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Experimental rock outcrops reveal continuing habitat disturbance for an endangered Australian snake

By Ross L Goldingay and David A Newell


Protected areas are commonly viewed as safe havens for endangered species. To test this notion, we experimentally constructed small rock outcrops for the endangered broad-headed snake (Hoplocephalus bungaroides) within a national park near Sydney, Australia. Rock outcrops provide vital shelter sites during the cooler months of the year. Constructed rock outcrops (3 × 5 m) were placed at 11 paired sites located near (≤250 m) and far from (\u3e400 m) walking tracks and roads. Eight of our 22 rock outcrops were disturbed by people over a 15-month period. Disturbance consisted of displacement of some rocks or complete destruction of the outcrop. Disturbed outcrops occurred up to 450 m from a walking track or road. Disturbance to natural outcrops has also been observed in this park. This demonstrates a continuing decline in the quality of this snake\u27s habitat. Twenty of our rock outcrops were colonized by velvet geckos (Oedura lesueurii), the primary prey of this snake. One broad-headed snake was found in one outcrop. According to these findings, attempts to restore the habitat of this endangered snake should be centered on sites located ≥500 m from a walking track or road. Our study highlights the value of targeted experiments that precede larger-scale habitat restoration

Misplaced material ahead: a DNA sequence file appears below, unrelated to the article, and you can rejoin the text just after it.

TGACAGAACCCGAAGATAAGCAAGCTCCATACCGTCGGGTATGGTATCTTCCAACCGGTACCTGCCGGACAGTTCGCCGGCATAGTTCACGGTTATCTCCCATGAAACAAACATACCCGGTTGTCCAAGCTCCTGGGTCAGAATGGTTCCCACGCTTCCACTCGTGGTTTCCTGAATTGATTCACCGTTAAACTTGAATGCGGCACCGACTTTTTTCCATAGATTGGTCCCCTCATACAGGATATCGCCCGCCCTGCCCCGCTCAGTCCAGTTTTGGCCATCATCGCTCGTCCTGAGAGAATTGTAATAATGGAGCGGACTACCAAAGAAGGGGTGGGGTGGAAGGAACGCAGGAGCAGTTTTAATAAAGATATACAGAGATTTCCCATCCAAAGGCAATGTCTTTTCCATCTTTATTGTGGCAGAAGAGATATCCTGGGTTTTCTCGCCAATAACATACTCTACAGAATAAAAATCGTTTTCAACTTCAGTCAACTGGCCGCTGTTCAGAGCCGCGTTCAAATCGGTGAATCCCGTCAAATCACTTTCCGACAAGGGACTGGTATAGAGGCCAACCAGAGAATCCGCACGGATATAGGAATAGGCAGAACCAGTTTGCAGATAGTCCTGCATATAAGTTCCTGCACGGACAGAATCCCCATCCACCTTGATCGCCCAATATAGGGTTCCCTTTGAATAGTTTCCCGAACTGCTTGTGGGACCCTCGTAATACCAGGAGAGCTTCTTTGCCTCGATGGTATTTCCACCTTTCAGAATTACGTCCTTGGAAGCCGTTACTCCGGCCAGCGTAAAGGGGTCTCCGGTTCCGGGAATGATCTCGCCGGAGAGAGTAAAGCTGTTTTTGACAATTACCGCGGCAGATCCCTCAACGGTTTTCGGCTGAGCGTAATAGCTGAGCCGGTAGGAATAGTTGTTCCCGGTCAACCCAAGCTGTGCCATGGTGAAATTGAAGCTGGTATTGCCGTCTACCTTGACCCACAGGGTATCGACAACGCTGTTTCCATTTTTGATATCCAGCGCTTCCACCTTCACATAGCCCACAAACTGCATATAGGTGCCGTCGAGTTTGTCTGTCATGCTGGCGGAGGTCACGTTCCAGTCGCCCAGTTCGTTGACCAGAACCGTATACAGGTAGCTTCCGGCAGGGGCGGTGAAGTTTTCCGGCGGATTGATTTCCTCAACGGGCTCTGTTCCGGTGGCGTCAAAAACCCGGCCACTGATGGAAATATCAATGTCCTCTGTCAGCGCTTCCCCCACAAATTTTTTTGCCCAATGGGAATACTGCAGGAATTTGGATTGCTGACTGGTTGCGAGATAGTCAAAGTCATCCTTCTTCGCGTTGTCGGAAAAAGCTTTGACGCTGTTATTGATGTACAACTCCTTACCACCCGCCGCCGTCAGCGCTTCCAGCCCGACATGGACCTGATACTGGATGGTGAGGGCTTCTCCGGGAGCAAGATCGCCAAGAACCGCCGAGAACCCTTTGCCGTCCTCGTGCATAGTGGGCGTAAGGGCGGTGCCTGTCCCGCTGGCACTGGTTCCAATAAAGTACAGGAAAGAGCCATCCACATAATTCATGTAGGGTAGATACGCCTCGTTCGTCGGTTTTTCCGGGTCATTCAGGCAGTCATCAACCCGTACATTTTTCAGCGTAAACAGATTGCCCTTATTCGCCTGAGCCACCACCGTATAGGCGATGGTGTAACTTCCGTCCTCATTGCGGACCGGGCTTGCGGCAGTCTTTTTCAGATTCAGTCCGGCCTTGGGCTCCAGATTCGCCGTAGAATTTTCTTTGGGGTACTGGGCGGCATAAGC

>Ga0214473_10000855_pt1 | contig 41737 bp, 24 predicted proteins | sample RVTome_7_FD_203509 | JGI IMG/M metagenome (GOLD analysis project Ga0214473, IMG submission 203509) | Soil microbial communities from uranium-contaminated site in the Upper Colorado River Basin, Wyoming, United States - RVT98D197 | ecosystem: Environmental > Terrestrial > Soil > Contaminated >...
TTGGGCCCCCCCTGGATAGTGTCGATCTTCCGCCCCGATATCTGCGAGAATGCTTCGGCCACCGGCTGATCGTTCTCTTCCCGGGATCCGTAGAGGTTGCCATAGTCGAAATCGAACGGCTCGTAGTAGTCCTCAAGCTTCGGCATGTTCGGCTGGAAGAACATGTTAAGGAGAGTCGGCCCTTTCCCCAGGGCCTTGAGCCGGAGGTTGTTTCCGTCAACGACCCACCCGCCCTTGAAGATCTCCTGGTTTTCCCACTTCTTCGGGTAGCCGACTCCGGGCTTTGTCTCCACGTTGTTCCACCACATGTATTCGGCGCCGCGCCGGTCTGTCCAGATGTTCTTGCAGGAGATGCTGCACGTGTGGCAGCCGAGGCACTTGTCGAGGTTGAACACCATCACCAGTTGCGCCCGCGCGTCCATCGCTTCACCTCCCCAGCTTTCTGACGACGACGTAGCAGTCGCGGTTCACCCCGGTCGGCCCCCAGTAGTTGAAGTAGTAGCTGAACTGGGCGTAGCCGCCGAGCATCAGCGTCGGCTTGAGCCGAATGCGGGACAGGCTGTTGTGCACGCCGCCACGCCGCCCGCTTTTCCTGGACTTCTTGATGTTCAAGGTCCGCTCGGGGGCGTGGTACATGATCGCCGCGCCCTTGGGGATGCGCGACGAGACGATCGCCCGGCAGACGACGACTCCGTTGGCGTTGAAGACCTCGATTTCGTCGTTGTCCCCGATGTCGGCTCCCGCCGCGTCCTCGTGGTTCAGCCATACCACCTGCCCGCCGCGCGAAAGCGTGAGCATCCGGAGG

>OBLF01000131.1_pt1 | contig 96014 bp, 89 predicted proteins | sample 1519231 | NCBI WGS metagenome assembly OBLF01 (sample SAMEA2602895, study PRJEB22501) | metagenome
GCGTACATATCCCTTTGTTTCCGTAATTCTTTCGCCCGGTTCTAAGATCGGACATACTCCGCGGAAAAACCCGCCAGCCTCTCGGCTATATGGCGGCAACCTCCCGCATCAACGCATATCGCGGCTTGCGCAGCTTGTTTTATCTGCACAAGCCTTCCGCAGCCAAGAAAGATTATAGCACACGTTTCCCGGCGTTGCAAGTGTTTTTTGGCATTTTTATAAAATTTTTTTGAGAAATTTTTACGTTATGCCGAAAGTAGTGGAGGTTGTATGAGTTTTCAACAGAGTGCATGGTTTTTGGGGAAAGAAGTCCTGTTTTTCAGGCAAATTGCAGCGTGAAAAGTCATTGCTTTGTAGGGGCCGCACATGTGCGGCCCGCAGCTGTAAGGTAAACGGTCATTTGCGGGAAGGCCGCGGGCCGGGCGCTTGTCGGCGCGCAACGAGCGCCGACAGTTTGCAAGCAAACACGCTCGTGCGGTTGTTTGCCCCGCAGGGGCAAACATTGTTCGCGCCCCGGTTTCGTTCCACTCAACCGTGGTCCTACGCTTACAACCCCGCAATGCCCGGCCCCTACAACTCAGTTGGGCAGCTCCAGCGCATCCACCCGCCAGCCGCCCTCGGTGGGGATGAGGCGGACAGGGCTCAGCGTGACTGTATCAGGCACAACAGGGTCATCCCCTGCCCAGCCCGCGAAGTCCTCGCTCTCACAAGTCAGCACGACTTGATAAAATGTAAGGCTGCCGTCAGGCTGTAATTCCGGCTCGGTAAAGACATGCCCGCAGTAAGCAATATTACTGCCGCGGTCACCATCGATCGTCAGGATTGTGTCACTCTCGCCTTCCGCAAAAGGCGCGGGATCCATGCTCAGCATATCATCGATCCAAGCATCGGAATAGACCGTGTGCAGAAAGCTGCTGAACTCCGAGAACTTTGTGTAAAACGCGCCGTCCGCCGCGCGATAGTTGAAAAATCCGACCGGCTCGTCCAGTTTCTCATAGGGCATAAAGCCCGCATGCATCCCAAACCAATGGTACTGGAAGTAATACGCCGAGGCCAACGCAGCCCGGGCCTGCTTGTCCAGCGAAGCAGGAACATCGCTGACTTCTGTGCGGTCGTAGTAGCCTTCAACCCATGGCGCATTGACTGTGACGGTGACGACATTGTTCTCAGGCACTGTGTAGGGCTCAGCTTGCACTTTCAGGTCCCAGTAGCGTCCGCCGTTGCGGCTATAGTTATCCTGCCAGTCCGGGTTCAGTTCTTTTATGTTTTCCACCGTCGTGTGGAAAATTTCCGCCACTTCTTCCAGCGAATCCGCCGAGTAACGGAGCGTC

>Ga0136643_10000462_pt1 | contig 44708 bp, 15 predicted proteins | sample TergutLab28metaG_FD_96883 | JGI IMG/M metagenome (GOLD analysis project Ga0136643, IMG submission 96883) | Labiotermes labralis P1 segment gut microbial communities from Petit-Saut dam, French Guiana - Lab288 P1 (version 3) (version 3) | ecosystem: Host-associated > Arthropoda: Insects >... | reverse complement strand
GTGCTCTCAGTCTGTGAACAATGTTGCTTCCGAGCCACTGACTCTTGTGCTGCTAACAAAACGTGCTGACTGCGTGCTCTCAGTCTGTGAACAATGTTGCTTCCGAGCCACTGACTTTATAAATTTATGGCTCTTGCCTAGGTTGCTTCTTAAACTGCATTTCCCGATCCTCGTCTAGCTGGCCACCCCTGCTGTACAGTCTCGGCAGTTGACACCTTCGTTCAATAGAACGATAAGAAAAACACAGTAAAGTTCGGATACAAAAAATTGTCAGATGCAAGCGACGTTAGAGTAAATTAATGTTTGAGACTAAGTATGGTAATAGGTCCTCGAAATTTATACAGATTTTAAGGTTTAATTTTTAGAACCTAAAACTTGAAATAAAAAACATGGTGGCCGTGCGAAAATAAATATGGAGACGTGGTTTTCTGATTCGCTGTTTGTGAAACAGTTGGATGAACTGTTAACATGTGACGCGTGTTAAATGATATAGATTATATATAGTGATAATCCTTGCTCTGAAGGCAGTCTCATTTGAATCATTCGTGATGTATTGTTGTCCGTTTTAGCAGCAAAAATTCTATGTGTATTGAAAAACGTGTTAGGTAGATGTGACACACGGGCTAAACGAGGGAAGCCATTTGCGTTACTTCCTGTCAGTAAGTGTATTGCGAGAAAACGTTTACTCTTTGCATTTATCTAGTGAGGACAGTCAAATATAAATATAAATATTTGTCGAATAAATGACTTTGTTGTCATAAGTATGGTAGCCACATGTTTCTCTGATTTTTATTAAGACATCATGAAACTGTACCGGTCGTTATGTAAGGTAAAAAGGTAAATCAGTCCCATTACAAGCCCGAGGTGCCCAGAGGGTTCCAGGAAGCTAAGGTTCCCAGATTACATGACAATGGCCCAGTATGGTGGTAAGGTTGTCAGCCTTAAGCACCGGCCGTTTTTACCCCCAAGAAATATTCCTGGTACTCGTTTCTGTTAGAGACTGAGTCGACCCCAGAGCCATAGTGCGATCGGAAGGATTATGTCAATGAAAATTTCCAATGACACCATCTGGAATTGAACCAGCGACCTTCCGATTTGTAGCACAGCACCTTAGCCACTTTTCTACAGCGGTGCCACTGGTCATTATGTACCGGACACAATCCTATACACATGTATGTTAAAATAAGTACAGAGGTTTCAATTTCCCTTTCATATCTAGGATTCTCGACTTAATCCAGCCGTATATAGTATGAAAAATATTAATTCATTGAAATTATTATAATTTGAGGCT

Topics: Disturbance, endangered species, habitat restoration, outcrop, snake, Gekkonidae, Hoplocephalus bungaroides, Oedura, Oedura lesueurii, Serpentes, Environmental Health and Protection, Environmental Indicators and Impact Assessment, Environmental Monitoring, Environmental Sciences
Publisher: ePublications@SCU
Year: 2000
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Provided by: ePublications@SCU
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